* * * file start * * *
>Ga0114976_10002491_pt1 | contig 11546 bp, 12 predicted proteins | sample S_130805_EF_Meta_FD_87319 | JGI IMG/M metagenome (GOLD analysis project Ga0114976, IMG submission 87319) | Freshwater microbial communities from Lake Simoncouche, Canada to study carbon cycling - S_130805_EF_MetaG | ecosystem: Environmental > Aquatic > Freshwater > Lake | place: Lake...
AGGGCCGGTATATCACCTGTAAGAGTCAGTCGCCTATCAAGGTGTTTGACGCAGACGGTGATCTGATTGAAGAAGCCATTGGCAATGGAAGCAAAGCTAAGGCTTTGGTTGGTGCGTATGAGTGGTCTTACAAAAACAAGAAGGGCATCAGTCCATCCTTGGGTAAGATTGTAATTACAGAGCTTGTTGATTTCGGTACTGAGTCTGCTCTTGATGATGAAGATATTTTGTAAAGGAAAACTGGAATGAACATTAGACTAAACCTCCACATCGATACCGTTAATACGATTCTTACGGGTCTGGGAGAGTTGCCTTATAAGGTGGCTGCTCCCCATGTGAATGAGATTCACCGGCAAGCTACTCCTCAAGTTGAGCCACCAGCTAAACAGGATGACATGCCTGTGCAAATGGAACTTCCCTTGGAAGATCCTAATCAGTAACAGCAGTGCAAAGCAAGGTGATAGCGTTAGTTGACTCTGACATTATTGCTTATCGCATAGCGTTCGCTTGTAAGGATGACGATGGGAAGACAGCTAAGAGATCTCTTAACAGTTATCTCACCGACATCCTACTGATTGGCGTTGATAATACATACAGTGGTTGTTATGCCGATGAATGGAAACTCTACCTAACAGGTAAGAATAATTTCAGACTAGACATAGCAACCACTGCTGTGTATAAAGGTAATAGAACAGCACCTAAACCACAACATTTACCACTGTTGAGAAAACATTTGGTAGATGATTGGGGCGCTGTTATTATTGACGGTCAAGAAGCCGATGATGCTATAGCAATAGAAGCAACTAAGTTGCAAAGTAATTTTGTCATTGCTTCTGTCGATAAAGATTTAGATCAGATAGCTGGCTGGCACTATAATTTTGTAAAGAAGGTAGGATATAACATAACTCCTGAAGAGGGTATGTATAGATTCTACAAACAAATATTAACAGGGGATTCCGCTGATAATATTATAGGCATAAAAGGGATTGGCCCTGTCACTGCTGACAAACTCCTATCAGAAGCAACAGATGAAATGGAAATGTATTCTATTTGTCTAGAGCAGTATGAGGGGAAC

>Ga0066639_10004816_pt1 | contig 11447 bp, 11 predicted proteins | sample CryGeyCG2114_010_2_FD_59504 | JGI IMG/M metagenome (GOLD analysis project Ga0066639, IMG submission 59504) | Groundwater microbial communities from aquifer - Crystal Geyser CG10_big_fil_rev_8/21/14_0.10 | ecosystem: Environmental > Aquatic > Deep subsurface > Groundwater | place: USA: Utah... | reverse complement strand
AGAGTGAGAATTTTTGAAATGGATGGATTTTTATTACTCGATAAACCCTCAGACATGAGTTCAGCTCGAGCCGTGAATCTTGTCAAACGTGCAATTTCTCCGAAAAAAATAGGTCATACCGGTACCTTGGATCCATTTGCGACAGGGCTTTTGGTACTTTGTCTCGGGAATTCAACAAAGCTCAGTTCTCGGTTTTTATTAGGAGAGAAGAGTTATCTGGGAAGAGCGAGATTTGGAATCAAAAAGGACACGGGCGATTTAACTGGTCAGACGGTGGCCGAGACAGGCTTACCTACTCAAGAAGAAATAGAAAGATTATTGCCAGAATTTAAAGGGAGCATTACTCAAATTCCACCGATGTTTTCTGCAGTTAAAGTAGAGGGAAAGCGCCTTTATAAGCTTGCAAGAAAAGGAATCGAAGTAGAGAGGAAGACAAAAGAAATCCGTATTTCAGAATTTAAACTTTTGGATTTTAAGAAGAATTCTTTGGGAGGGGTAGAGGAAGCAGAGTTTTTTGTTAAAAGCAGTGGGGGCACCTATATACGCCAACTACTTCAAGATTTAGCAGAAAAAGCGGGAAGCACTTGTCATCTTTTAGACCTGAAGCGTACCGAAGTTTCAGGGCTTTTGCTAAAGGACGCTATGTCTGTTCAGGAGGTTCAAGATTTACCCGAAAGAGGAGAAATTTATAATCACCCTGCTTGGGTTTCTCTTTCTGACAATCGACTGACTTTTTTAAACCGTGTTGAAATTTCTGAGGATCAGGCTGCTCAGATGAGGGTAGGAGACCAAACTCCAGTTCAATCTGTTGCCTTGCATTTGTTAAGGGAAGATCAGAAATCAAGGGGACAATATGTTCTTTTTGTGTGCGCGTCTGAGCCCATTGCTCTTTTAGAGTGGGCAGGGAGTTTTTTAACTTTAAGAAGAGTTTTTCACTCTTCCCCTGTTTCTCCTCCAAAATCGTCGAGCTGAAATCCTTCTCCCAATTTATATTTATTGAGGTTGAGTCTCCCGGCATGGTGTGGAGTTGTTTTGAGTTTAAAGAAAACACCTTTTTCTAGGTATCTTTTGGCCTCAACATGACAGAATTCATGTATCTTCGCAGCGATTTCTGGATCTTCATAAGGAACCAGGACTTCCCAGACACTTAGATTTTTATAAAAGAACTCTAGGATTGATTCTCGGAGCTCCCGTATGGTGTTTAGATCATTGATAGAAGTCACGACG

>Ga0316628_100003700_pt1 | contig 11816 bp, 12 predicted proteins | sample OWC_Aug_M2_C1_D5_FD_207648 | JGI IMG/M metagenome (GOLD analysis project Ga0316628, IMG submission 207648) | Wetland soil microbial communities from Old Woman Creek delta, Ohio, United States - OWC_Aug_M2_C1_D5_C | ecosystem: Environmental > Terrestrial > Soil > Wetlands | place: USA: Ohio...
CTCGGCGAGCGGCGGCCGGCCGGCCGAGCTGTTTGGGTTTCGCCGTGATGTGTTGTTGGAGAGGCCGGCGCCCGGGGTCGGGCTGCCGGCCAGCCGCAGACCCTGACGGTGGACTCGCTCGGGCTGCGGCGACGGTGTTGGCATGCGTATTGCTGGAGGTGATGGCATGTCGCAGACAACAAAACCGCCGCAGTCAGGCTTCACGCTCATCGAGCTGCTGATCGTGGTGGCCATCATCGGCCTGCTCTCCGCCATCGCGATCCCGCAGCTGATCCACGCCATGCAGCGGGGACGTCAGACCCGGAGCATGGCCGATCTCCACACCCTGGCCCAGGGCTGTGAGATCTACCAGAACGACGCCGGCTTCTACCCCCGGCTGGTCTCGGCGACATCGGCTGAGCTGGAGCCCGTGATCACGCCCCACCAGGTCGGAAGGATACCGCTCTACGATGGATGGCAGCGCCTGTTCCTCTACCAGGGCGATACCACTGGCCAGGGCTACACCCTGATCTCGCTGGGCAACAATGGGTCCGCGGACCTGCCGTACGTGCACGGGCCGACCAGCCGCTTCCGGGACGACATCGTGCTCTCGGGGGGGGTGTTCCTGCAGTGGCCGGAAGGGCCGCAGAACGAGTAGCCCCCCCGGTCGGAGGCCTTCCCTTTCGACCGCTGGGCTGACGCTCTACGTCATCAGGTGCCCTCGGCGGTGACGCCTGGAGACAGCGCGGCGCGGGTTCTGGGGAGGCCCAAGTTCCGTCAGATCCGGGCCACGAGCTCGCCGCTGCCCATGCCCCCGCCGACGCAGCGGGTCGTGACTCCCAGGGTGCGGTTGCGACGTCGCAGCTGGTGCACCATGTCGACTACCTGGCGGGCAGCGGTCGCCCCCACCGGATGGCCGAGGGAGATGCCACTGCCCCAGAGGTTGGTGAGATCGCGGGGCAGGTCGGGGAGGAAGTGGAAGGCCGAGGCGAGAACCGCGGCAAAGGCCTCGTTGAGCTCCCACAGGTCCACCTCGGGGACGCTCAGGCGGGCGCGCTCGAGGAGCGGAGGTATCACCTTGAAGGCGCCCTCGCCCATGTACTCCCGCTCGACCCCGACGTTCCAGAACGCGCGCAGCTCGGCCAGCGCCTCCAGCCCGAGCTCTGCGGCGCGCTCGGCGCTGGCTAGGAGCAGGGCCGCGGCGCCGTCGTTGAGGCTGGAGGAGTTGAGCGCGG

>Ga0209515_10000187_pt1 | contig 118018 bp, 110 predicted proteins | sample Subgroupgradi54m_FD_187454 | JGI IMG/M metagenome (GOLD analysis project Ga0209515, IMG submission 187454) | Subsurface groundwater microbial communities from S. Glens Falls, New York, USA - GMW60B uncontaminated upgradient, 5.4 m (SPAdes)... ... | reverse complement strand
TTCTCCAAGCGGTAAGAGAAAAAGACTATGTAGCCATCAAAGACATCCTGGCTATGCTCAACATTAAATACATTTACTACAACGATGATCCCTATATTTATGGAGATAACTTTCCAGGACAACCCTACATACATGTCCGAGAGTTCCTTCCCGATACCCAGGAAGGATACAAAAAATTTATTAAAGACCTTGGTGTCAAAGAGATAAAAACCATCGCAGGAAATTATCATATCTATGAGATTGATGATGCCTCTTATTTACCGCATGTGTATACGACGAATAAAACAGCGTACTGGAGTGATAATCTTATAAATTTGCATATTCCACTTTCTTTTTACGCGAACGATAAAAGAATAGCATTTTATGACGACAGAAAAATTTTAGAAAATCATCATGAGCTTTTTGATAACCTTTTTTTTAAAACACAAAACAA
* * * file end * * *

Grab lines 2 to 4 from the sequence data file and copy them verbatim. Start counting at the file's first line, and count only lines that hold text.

AGGGCCGGTATATCACCTGTAAGAGTCAGTCGCCTATCAAGGTGTTTGACGCAGACGGTGATCTGATTGAAGAAGCCATTGGCAATGGAAGCAAAGCTAAGGCTTTGGTTGGTGCGTATGAGTGGTCTTACAAAAACAAGAAGGGCATCAGTCCATCCTTGGGTAAGATTGTAATTACAGAGCTTGTTGATTTCGGTACTGAGTCTGCTCTTGATGATGAAGATATTTTGTAAAGGAAAACTGGAATGAACATTAGACTAAACCTCCACATCGATACCGTTAATACGATTCTTACGGGTCTGGGAGAGTTGCCTTATAAGGTGGCTGCTCCCCATGTGAATGAGATTCACCGGCAAGCTACTCCTCAAGTTGAGCCACCAGCTAAACAGGATGACATGCCTGTGCAAATGGAACTTCCCTTGGAAGATCCTAATCAGTAACAGCAGTGCAAAGCAAGGTGATAGCGTTAGTTGACTCTGACATTATTGCTTATCGCATAGCGTTCGCTTGTAAGGATGACGATGGGAAGACAGCTAAGAGATCTCTTAACAGTTATCTCACCGACATCCTACTGATTGGCGTTGATAATACATACAGTGGTTGTTATGCCGATGAATGGAAACTCTACCTAACAGGTAAGAATAATTTCAGACTAGACATAGCAACCACTGCTGTGTATAAAGGTAATAGAACAGCACCTAAACCACAACATTTACCACTGTTGAGAAAACATTTGGTAGATGATTGGGGCGCTGTTATTATTGACGGTCAAGAAGCCGATGATGCTATAGCAATAGAAGCAACTAAGTTGCAAAGTAATTTTGTCATTGCTTCTGTCGATAAAGATTTAGATCAGATAGCTGGCTGGCACTATAATTTTGTAAAGAAGGTAGGATATAACATAACTCCTGAAGAGGGTATGTATAGATTCTACAAACAAATATTAACAGGGGATTCCGCTGATAATATTATAGGCATAAAAGGGATTGGCCCTGTCACTGCTGACAAACTCCTATCAGAAGCAACAGATGAAATGGAAATGTATTCTATTTGTCTAGAGCAGTATGAGGGGAAC

>Ga0066639_10004816_pt1 | contig 11447 bp, 11 predicted proteins | sample CryGeyCG2114_010_2_FD_59504 | JGI IMG/M metagenome (GOLD analysis project Ga0066639, IMG submission 59504) | Groundwater microbial communities from aquifer - Crystal Geyser CG10_big_fil_rev_8/21/14_0.10 | ecosystem: Environmental > Aquatic > Deep subsurface > Groundwater | place: USA: Utah... | reverse complement strand
AGAGTGAGAATTTTTGAAATGGATGGATTTTTATTACTCGATAAACCCTCAGACATGAGTTCAGCTCGAGCCGTGAATCTTGTCAAACGTGCAATTTCTCCGAAAAAAATAGGTCATACCGGTACCTTGGATCCATTTGCGACAGGGCTTTTGGTACTTTGTCTCGGGAATTCAACAAAGCTCAGTTCTCGGTTTTTATTAGGAGAGAAGAGTTATCTGGGAAGAGCGAGATTTGGAATCAAAAAGGACACGGGCGATTTAACTGGTCAGACGGTGGCCGAGACAGGCTTACCTACTCAAGAAGAAATAGAAAGATTATTGCCAGAATTTAAAGGGAGCATTACTCAAATTCCACCGATGTTTTCTGCAGTTAAAGTAGAGGGAAAGCGCCTTTATAAGCTTGCAAGAAAAGGAATCGAAGTAGAGAGGAAGACAAAAGAAATCCGTATTTCAGAATTTAAACTTTTGGATTTTAAGAAGAATTCTTTGGGAGGGGTAGAGGAAGCAGAGTTTTTTGTTAAAAGCAGTGGGGGCACCTATATACGCCAACTACTTCAAGATTTAGCAGAAAAAGCGGGAAGCACTTGTCATCTTTTAGACCTGAAGCGTACCGAAGTTTCAGGGCTTTTGCTAAAGGACGCTATGTCTGTTCAGGAGGTTCAAGATTTACCCGAAAGAGGAGAAATTTATAATCACCCTGCTTGGGTTTCTCTTTCTGACAATCGACTGACTTTTTTAAACCGTGTTGAAATTTCTGAGGATCAGGCTGCTCAGATGAGGGTAGGAGACCAAACTCCAGTTCAATCTGTTGCCTTGCATTTGTTAAGGGAAGATCAGAAATCAAGGGGACAATATGTTCTTTTTGTGTGCGCGTCTGAGCCCATTGCTCTTTTAGAGTGGGCAGGGAGTTTTTTAACTTTAAGAAGAGTTTTTCACTCTTCCCCTGTTTCTCCTCCAAAATCGTCGAGCTGAAATCCTTCTCCCAATTTATATTTATTGAGGTTGAGTCTCCCGGCATGGTGTGGAGTTGTTTTGAGTTTAAAGAAAACACCTTTTTCTAGGTATCTTTTGGCCTCAACATGACAGAATTCATGTATCTTCGCAGCGATTTCTGGATCTTCATAAGGAACCAGGACTTCCCAGACACTTAGATTTTTATAAAAGAACTCTAGGATTGATTCTCGGAGCTCCCGTATGGTGTTTAGATCATTGATAGAAGTCACGACG